Athenry Womens’ Dublin Mini Marathon 2004

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This is the story of 100 women from Athenry and the surrounding area who walked, jogged or ran the Womens’ Mini-marathon in Dublin on the June bank holiday.

Although it’s the biggest women’s event in the world, that alone was not enough to draw this motley crew together. These women walked for one reason – to support Athenry Cancer Care.

From the comfort of your armchair, ten kilometres (6.2 miles) may not seem like much of a walk. May l remind you of that old Indian proverb, the essence of which is, don’t judge until you have walked a mile in my moccasins!

As word spread that Athenry Cancer Care needed women for the marathon, the response exceeded all expectation. Application forms were collected from the Evening Herald and dispatched with the entry fee. Pleas were made to accommodate late applications. Official registration was important, since on crossing the finishing line, medals (proof for the sceptics at home) would be presented only to those who were officially registered.

With two months to go, the Athenry Womens’ Group took the lead and set up a walking group. No by-way was safe! Others, like wayward students, took a more casual attitude, did the minimum of training, hoping ‘it will be alright on the day’ – and with a bit of luck it was!

Many opted to travel to Dublin in small groups. Some made it a week-end event while 55 set off by bus from Athenry in great glee. We all met up in the Shelbourne Hotel for refreshments, to exchange survival hints and to savour the atmosphere on St. Stephens Green before the starting time at 3.00p.m.

100 women with Athenry Cancer Care logo emblazoned across their tee shirts was a heartening sight. The 22 ladies from Carrabane who were part of our group had turned their shirts into designer creations with nips and tucks strategically placed.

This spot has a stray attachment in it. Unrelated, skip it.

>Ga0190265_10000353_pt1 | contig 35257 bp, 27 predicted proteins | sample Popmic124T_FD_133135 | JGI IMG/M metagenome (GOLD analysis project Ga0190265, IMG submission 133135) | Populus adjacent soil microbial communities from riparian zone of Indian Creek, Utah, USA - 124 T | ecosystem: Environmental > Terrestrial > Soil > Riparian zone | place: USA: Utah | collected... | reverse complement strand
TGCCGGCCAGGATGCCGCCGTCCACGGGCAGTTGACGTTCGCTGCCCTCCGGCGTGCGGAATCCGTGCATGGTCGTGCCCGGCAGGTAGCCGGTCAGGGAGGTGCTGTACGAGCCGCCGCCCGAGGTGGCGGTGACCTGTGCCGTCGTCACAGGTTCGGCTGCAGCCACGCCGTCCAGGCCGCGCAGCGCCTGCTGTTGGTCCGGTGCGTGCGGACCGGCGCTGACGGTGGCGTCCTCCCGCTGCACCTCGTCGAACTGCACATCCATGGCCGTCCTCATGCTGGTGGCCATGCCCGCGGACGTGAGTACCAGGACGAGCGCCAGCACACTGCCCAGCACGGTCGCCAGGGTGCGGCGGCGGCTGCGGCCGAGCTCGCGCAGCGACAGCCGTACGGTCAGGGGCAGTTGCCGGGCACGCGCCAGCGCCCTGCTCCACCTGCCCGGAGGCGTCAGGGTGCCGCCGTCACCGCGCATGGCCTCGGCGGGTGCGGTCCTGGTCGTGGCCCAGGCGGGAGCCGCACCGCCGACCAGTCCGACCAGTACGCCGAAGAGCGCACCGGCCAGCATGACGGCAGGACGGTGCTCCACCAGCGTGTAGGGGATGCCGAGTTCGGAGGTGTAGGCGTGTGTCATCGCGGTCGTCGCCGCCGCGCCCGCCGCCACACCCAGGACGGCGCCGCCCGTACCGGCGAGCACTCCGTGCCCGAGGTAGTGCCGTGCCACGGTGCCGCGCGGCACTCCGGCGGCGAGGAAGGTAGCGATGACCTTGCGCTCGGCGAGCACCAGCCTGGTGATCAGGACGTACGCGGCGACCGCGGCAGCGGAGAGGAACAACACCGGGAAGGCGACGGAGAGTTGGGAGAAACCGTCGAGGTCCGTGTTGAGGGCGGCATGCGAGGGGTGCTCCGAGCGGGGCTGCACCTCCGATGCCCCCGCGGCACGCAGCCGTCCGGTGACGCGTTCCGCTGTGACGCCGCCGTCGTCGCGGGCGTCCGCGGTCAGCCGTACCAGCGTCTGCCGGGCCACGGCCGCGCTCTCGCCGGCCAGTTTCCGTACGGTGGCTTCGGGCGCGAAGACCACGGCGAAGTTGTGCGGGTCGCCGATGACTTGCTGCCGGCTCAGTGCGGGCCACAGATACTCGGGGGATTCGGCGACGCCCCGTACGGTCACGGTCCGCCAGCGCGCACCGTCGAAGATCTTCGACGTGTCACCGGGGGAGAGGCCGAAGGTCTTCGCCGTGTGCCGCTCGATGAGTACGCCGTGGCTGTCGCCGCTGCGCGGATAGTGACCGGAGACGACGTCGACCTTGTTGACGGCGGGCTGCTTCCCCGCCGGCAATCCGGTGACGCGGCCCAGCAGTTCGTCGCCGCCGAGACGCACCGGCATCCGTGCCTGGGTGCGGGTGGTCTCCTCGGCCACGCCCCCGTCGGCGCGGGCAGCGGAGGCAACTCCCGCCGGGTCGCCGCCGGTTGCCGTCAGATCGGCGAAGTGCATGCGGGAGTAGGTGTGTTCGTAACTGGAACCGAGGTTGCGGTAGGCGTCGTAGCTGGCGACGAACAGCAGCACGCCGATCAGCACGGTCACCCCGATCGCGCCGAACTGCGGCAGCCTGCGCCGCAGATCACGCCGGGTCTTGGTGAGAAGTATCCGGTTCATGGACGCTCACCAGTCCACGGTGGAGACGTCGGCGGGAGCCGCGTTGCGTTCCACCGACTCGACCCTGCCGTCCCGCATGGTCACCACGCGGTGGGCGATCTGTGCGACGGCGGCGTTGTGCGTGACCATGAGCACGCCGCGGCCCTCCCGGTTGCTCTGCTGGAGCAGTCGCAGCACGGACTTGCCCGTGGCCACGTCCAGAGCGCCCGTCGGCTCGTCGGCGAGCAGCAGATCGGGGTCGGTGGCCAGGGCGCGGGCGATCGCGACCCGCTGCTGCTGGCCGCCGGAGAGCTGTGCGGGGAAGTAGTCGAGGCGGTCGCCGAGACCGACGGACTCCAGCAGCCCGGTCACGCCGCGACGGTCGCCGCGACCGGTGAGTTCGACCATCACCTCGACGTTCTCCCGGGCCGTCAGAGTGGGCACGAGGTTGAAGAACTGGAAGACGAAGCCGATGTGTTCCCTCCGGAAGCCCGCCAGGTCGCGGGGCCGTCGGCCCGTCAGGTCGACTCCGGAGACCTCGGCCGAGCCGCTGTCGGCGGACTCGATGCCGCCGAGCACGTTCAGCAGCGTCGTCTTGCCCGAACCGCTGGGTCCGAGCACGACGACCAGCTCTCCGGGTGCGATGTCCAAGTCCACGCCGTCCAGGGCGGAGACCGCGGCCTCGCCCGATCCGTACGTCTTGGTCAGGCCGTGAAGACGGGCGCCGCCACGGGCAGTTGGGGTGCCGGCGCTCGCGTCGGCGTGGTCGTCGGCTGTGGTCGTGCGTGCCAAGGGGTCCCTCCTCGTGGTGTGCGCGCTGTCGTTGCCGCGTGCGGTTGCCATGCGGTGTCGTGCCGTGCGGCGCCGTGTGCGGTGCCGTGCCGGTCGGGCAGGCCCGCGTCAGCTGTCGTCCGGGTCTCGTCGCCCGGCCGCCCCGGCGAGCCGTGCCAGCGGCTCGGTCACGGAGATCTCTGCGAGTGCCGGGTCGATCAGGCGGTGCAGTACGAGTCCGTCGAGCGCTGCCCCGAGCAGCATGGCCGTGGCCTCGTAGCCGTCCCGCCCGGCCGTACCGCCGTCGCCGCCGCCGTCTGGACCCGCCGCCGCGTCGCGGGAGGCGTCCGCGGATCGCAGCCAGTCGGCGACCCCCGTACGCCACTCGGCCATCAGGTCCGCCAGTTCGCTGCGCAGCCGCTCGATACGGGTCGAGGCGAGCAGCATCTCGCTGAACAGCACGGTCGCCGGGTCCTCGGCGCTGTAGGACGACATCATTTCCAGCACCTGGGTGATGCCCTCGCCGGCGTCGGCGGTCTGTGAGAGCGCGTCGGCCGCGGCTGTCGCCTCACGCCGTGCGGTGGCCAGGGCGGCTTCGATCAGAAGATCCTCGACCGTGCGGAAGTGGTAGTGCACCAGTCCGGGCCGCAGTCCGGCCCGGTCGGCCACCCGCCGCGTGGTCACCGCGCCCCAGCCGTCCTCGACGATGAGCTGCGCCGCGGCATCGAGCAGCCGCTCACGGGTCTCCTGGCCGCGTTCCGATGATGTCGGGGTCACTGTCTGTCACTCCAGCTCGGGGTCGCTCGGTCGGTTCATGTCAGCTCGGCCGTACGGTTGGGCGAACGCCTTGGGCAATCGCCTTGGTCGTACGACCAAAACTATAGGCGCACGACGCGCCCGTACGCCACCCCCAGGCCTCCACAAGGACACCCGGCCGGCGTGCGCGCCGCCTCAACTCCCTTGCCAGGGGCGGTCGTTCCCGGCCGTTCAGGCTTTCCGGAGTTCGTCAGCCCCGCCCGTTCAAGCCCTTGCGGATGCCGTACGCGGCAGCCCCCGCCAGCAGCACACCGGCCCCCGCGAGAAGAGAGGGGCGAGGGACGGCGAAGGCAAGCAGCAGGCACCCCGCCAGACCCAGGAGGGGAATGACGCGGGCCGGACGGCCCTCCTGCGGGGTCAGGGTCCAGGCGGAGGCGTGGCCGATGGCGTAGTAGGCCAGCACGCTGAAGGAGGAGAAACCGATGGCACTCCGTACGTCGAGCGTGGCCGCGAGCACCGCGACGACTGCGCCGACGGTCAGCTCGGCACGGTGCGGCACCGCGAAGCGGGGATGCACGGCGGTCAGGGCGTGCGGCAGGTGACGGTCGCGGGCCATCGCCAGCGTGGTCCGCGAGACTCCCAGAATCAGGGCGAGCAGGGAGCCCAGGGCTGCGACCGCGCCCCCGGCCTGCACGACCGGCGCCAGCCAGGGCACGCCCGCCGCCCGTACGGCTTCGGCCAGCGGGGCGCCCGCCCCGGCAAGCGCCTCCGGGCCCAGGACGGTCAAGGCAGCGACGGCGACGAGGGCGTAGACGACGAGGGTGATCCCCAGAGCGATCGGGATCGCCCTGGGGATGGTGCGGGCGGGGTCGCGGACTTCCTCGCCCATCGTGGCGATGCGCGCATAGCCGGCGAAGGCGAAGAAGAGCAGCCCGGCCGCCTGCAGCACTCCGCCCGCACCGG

Various lotions and potions were dispensed. Arnica and wintergreen were in plentiful supply. One – Mary – freely dispensed a brew that came with a guarantee of ache-free walking. Don’t know for sure what it was but there was some reference to good greyhounds! We wondered if it might be a banned substance? What if —- ?

The age profile of the gallant women was interesting – from early twenties to the seventieth year. The walking abilities and fitness levels were also diverse. The enthusiastic, well primed walkers headed out early to be near the starting post. They wanted to compete seriously.

Others of us who were less fit hung back and enjoyed the fun. Our mere ambition was to complete the course without being air-lifted to the nearest hospital. With our bird’s eye view from the first floor of the Shelbourne we enjoyed the hilarity of the street below.

We headed towards the start with full knowledge that there was no “Kenyan ability” in our group. It took us fifteen minutes to get past the starting post – we won’t mention how long it took to get to the finishing post – but we got there. The serious walkers in our Athenry group completed the course in little over an hour. l congratulate them – with a tinge of envy!

The atmosphere and tone on the day was invigorating. The organisers made every effort to keep the spirits up. Entertainers lined the route and spectators shouted words of encouragement as we jogged, walked or trundled along.

Men couldn’t possibly miss out on the chance to be with 40,000 women so they dressed up to get in on the action! Their outrageous attire was a spectacle. After the walk we headed to the bus to get out of town before the big rush. We stopped for food in Enfield, traded stories and unwound. We had the feeling of a job well done.

But back to the beginning. What was the job? The job was to fundraise for Athenry Cancer Care Centre. This Centre opened at Easter 2003 and provides a support service for people who are on a cancer journey. It offers a free, complementary, holistic service, based on mutual support, relaxation therapies, counselling, tea and chat. The focus is on self-help and quality of life. To run this service costs money, principally for the payment of therapists.

Conscious that there are many worthy causes we decided to make the mini-marathon our sole fundraising event for the year and we went for it! We got enormous support and €35,000 was raised. We were overwhelmed by the good-will towards us.

A million thanks to all who sponsored. We hope you will never need the service of our Centre but if you do, this service will support you. (June 6th 2005 – here we come!)

From all of us in the Centre, we wish you a joyful Christmas and a New Year of peace and good health.

Nuala King is a founder member of Athenry Cancer Care

Click on her name below for more of her articles!

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About this record

Written by Nuala King

Published here 23 Dec 2023 and originally published Christmas 2004

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